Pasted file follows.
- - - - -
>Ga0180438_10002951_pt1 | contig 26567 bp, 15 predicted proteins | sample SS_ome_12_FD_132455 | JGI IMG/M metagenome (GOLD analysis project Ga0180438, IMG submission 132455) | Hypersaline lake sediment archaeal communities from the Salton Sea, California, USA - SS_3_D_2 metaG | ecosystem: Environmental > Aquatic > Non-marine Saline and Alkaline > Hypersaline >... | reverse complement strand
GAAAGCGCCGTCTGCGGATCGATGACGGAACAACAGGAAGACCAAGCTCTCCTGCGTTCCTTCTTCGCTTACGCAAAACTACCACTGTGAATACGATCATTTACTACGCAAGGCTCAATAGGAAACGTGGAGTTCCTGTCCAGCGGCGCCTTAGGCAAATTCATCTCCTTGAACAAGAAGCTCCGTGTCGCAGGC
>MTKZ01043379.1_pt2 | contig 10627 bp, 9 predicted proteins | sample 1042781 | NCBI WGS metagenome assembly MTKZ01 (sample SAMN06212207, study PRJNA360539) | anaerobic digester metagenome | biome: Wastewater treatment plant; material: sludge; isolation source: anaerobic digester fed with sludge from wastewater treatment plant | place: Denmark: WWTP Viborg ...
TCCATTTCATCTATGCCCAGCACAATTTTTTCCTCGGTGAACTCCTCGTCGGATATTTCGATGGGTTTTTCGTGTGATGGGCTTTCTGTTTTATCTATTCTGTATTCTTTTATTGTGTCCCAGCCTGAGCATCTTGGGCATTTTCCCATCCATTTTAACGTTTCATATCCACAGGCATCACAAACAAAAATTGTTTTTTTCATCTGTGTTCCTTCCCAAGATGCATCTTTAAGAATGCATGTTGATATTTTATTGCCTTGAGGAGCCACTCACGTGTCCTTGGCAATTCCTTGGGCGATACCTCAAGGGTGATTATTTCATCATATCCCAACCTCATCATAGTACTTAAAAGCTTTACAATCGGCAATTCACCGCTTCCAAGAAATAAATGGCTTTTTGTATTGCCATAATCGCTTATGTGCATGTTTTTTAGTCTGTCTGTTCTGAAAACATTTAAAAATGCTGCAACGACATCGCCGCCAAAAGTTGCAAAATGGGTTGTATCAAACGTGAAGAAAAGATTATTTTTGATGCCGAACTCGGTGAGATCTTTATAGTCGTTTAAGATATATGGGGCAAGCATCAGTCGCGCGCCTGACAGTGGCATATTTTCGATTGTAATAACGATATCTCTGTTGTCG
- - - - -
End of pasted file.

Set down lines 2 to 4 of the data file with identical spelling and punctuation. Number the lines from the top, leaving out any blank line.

GAAAGCGCCGTCTGCGGATCGATGACGGAACAACAGGAAGACCAAGCTCTCCTGCGTTCCTTCTTCGCTTACGCAAAACTACCACTGTGAATACGATCATTTACTACGCAAGGCTCAATAGGAAACGTGGAGTTCCTGTCCAGCGGCGCCTTAGGCAAATTCATCTCCTTGAACAAGAAGCTCCGTGTCGCAGGC
>MTKZ01043379.1_pt2 | contig 10627 bp, 9 predicted proteins | sample 1042781 | NCBI WGS metagenome assembly MTKZ01 (sample SAMN06212207, study PRJNA360539) | anaerobic digester metagenome | biome: Wastewater treatment plant; material: sludge; isolation source: anaerobic digester fed with sludge from wastewater treatment plant | place: Denmark: WWTP Viborg ...
TCCATTTCATCTATGCCCAGCACAATTTTTTCCTCGGTGAACTCCTCGTCGGATATTTCGATGGGTTTTTCGTGTGATGGGCTTTCTGTTTTATCTATTCTGTATTCTTTTATTGTGTCCCAGCCTGAGCATCTTGGGCATTTTCCCATCCATTTTAACGTTTCATATCCACAGGCATCACAAACAAAAATTGTTTTTTTCATCTGTGTTCCTTCCCAAGATGCATCTTTAAGAATGCATGTTGATATTTTATTGCCTTGAGGAGCCACTCACGTGTCCTTGGCAATTCCTTGGGCGATACCTCAAGGGTGATTATTTCATCATATCCCAACCTCATCATAGTACTTAAAAGCTTTACAATCGGCAATTCACCGCTTCCAAGAAATAAATGGCTTTTTGTATTGCCATAATCGCTTATGTGCATGTTTTTTAGTCTGTCTGTTCTGAAAACATTTAAAAATGCTGCAACGACATCGCCGCCAAAAGTTGCAAAATGGGTTGTATCAAACGTGAAGAAAAGATTATTTTTGATGCCGAACTCGGTGAGATCTTTATAGTCGTTTAAGATATATGGGGCAAGCATCAGTCGCGCGCCTGACAGTGGCATATTTTCGATTGTAATAACGATATCTCTGTTGTCG